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Combine mountain climbing with Super Meat Boy style antics and you should have a solid idea of what Celeste is all about. Reviews for the platformer (available for PC, Switch, PS4 and Xbox One) lifted this week and we’re looking at critical acclaim all around, it seems.
“Even when Celeste is playing things straight it’s a wonderfully challenging proposition. A platform will start to move when you jump onto it. Moments later, a gap will seem uncrossable until you realise that you can hurl yourself further if you use the moving platform’s momentum to provide an extra shove,” Eurogamer explains in its review, giving the game a “recommended” badge.
“Carefully placed gems allow you to refresh your air dash without first hitting the ground. Pretty soon you are chaining moves together so confidently — or with the wild abandon encouraged by the fact that the game saves your progress at the start of each screen and offers endless restarts — that someone peering over your shoulder might think Celeste is a game about flying between platforms rather than jumping.
The publication also praised the game for being ideal speed-runner fodder, while noting that it was a tough endeavour as well.
“…for times that it becomes ovewhelming, you can dip into the assist menu and slow the speed of the game, perhaps, or grant yourself infinite air dashes, infinite stamina while clinging to walls, or even complete invulnerability.”
Is Celeste 2018’s first hit indie game? Gaming publications certainly seem to think so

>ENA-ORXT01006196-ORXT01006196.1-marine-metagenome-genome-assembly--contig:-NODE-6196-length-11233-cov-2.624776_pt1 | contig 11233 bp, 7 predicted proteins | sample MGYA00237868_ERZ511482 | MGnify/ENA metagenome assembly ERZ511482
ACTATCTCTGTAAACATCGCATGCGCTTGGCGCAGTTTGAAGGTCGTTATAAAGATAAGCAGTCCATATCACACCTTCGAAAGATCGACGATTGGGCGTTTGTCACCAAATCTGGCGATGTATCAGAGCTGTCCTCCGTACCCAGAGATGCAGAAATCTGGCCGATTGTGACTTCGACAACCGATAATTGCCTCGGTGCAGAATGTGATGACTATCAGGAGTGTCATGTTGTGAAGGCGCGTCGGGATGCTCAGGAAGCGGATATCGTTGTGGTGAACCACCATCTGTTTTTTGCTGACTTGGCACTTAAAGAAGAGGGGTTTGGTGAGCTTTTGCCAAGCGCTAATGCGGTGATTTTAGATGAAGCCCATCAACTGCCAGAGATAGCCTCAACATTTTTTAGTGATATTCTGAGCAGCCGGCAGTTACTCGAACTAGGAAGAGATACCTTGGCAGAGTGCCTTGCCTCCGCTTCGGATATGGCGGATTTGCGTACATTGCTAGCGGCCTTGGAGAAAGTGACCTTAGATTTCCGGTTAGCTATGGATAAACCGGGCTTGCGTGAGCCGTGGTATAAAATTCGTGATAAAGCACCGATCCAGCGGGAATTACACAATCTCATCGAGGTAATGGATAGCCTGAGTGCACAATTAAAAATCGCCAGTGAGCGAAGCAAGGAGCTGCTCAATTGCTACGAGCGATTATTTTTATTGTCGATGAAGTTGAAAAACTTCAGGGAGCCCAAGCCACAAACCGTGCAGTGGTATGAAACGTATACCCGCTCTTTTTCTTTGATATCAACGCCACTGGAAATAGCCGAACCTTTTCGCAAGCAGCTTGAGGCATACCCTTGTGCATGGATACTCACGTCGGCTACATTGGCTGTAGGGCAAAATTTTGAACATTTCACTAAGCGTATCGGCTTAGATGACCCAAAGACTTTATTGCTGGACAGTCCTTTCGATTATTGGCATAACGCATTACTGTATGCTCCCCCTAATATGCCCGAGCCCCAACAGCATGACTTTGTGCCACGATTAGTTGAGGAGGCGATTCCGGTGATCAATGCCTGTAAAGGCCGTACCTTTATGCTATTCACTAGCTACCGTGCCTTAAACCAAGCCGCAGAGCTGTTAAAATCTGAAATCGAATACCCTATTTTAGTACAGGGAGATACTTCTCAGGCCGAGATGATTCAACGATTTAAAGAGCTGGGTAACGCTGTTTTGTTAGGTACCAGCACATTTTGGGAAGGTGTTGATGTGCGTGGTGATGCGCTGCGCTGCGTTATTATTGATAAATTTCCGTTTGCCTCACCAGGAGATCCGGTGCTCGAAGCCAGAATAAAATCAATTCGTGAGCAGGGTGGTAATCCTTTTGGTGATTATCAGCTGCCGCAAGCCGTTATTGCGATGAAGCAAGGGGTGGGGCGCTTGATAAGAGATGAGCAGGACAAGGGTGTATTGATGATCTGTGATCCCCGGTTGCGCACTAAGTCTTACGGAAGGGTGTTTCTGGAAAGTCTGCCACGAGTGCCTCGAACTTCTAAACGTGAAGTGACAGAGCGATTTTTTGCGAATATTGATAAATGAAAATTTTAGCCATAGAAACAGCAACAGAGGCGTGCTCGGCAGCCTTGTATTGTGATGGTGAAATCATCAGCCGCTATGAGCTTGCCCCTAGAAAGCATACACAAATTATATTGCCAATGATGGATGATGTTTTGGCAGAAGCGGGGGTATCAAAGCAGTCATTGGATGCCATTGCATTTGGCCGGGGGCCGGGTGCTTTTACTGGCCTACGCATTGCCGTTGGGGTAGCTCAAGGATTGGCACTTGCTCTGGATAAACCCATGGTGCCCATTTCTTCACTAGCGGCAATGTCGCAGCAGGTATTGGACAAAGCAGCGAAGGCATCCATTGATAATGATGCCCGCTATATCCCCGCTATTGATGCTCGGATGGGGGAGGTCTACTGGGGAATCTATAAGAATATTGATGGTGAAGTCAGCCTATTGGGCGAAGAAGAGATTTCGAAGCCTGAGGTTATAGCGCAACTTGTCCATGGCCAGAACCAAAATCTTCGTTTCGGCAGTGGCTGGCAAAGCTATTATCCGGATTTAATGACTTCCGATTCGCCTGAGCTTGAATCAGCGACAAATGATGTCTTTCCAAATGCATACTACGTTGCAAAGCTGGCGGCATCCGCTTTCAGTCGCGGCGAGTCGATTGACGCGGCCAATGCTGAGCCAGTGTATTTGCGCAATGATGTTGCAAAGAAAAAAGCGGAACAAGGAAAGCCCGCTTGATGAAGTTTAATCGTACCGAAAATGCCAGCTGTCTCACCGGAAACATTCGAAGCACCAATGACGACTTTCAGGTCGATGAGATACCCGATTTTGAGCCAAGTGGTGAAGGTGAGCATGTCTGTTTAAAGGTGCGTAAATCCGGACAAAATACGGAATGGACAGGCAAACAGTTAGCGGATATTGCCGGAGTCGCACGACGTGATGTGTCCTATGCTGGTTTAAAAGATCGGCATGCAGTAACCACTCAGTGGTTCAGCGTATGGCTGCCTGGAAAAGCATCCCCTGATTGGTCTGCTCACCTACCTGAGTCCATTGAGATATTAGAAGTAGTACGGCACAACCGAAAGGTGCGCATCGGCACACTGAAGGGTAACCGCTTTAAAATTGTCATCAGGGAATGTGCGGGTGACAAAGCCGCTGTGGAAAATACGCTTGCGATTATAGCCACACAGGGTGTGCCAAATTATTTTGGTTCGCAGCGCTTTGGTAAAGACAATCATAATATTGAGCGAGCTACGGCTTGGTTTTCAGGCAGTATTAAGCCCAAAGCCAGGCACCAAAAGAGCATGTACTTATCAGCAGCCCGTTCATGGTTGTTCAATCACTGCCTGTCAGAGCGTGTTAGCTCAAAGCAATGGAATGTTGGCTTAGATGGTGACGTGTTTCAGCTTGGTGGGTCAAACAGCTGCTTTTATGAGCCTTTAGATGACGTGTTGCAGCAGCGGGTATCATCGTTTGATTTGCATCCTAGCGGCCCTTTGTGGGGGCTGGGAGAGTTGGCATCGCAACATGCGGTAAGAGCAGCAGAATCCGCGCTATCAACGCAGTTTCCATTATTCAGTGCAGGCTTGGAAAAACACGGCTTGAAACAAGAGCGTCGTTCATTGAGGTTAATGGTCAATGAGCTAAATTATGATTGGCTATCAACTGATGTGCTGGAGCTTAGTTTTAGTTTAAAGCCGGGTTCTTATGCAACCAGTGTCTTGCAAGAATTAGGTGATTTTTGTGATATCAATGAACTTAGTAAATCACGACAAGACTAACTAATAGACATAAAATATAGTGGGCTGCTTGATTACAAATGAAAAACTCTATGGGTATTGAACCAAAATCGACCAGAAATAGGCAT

Stalwart gaming platform IGN bestowed a 10 out of 10 upon the title, finding that it was more than just “another retro pixel-art 2D platformer”.
“All of that character is wrapped around one of the most blissfully fluid, responsive, and fun platformers I’ve played since Super Meat Boy. For more than 20 hours of gameplay, Celeste has surprised me with consistently creative and fun platforming challenges and secrets that found unexpected depth from its relatively simple mechanics,” read an excerpt of the review.
The publication’s review also pointed to the generous checkpoints and quick respawning — no “you died” screen here.
Polygon offered an eight out of 10 score, calling it a “gateway drug” to the “masocore” genre of games. It also pointed to simple controls hiding a lot of depth.
“Early on you’ll explore an abandoned city, a crumbling castle and a haunted resort, each with its own environmental mechanics to master. The city, for example, has moving platforms that can launch you across chasms, while the hotel introduces deadly poison that coats the floors you’ve already walked, making retreat a no-no. As with any great platformer, these mechanics return throughout Celeste, becoming intertwined with other, more dangerous traps.”
The reviewer also notes that the polished platforming mechanics are “just the tip of the iceberg”.
“There’s far more underneath the surface. And maybe that’s worth dying for.”
Popular YouTuber videogamedunkey has also taken to reviewing the title, watch the slightly NSFW video below.